WPP is planning to spend £300m on restructuring over the next three years, with the aim of delivering estimated annual savings of £275m by the end of 2021 and returning the business to growth. This restructure will result in the loss of around 3,500 jobs, but will also add 1,000 new ones.
In September, WPP announced that revenue from its Data Investment Management (DIM) division fell 4.9% during the second quarter to £640m - equivalent to a 1.5% drop in constant currency terms. The group as a whole managed its first quarter of like-for-like revenue growth for more than a year. Then in October, a fifth of WPP's market value was wiped out after the group missed its forecast for third-quarter sales and downgraded its full-year guidance.
CEO Mark Read (pictured), who took over from WPP founder Sir Martin Sorrell three months ago, is driving a turnaround strategy which includes a formal process to review the possible sale of Kantar, home to agencies such as TNS, Millward Brown and Lightspeed. If a transaction is agreed, it is likely to be announced in the second quarter of 2019, and WPP says it has already received numerous unsolicited expressions of interest.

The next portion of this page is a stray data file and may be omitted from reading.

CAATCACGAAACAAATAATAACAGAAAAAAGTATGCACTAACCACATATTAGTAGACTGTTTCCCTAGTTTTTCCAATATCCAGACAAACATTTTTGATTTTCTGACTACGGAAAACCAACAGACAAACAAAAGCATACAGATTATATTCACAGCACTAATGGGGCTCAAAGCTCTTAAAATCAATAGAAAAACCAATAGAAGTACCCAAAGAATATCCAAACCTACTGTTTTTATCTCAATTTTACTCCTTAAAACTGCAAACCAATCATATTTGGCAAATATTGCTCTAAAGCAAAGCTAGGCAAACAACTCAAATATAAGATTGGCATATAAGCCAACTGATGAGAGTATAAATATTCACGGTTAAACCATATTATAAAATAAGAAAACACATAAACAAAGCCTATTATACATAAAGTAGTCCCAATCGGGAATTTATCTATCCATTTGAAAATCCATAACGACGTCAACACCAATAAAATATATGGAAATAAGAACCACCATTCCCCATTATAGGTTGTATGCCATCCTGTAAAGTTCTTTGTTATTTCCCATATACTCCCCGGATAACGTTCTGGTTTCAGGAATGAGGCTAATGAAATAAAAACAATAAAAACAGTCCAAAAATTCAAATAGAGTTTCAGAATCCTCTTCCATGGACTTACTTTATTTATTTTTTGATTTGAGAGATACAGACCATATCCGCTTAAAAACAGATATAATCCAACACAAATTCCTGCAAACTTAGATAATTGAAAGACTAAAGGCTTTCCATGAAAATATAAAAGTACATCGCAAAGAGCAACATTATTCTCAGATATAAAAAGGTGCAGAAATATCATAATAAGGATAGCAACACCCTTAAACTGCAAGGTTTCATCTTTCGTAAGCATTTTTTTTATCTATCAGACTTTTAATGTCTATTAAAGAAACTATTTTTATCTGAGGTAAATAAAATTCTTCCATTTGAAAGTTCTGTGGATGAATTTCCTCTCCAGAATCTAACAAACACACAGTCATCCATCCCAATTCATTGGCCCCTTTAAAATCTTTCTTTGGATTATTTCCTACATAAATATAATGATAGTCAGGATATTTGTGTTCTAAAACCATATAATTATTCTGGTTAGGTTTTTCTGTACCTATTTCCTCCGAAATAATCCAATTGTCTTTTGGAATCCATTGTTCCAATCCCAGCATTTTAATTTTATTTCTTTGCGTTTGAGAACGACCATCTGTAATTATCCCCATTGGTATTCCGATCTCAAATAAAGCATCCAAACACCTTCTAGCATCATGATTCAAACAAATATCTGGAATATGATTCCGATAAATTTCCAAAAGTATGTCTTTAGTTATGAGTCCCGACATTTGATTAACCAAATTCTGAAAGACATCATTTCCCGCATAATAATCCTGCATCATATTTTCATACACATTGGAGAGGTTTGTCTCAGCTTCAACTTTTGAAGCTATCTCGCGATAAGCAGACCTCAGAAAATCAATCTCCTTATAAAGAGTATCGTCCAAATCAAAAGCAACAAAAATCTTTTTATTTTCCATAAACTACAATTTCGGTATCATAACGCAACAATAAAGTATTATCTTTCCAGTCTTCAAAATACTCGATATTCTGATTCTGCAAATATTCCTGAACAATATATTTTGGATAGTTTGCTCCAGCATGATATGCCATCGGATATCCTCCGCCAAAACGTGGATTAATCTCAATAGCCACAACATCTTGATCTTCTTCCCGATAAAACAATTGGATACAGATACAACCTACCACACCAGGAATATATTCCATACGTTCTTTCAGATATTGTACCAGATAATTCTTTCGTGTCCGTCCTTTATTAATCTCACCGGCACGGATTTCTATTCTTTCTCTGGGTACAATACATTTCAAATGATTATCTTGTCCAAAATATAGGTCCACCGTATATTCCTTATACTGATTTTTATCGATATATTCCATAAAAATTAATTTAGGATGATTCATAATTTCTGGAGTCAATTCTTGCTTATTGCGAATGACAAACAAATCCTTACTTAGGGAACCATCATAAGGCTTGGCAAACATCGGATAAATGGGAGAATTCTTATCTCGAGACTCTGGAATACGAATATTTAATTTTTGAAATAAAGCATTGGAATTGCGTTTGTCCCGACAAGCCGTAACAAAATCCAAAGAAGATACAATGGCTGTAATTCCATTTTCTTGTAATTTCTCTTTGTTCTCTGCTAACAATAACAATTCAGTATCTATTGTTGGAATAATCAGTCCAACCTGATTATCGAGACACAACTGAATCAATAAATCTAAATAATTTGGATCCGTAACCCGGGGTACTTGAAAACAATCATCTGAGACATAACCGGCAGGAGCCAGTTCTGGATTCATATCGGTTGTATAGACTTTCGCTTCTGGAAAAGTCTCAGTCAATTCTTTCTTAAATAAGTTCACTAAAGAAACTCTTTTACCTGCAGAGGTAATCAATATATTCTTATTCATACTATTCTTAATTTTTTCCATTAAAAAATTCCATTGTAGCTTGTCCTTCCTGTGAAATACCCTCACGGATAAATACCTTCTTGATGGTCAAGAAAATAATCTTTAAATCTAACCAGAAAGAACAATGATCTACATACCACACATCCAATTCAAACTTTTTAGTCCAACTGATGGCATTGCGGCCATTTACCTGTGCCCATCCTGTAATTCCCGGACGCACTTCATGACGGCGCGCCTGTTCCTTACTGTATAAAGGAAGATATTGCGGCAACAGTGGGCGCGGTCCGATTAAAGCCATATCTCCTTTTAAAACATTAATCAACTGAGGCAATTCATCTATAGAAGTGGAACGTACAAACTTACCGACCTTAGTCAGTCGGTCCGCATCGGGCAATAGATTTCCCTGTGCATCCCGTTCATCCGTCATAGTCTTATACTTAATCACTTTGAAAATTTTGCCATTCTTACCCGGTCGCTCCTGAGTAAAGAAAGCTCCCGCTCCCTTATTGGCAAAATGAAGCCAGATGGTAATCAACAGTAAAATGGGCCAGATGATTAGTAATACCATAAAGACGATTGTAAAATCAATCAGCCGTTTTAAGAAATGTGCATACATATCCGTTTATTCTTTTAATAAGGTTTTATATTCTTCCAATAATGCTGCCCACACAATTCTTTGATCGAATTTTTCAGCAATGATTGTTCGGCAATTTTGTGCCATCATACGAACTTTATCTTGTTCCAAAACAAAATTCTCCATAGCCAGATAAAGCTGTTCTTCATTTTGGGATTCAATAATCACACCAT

According to Read, WPP's turnaround strategy incorporates a 'simpler offer' and a 'streamlined structure' built around the needs of clients as they react to the changing marketplace. In addition, WPP is considering establishing a shared service infrastructure to support 30 countries over the next five years, while right-sizing and disposing of under-performing businesses. The latter will include shutting 80 offices and combining operations in a further 100 locations, resulting in the loss of 3,500 of its 134,000 staff - mainly in administrative roles. However, WPP plans to hire 1,000 creative staff, meaning net job losses would total 2,500.
Read comments: 'We are fundamentally repositioning WPP as a creative transformation company with a simpler offer that allows us to meet the present and future needs of clients. We describe our approach as 'radical evolution': radical because we are taking decisive action and implementing major change; evolution because we will achieve this while respecting the things that make WPP the great company it is today'.
Shares in the company rose 6% following the update, and closed 4.8% up.
Web site: www.wpp.com .
All articles 2006-19 written and edited by Mel Crowther and/or Nick Thomas.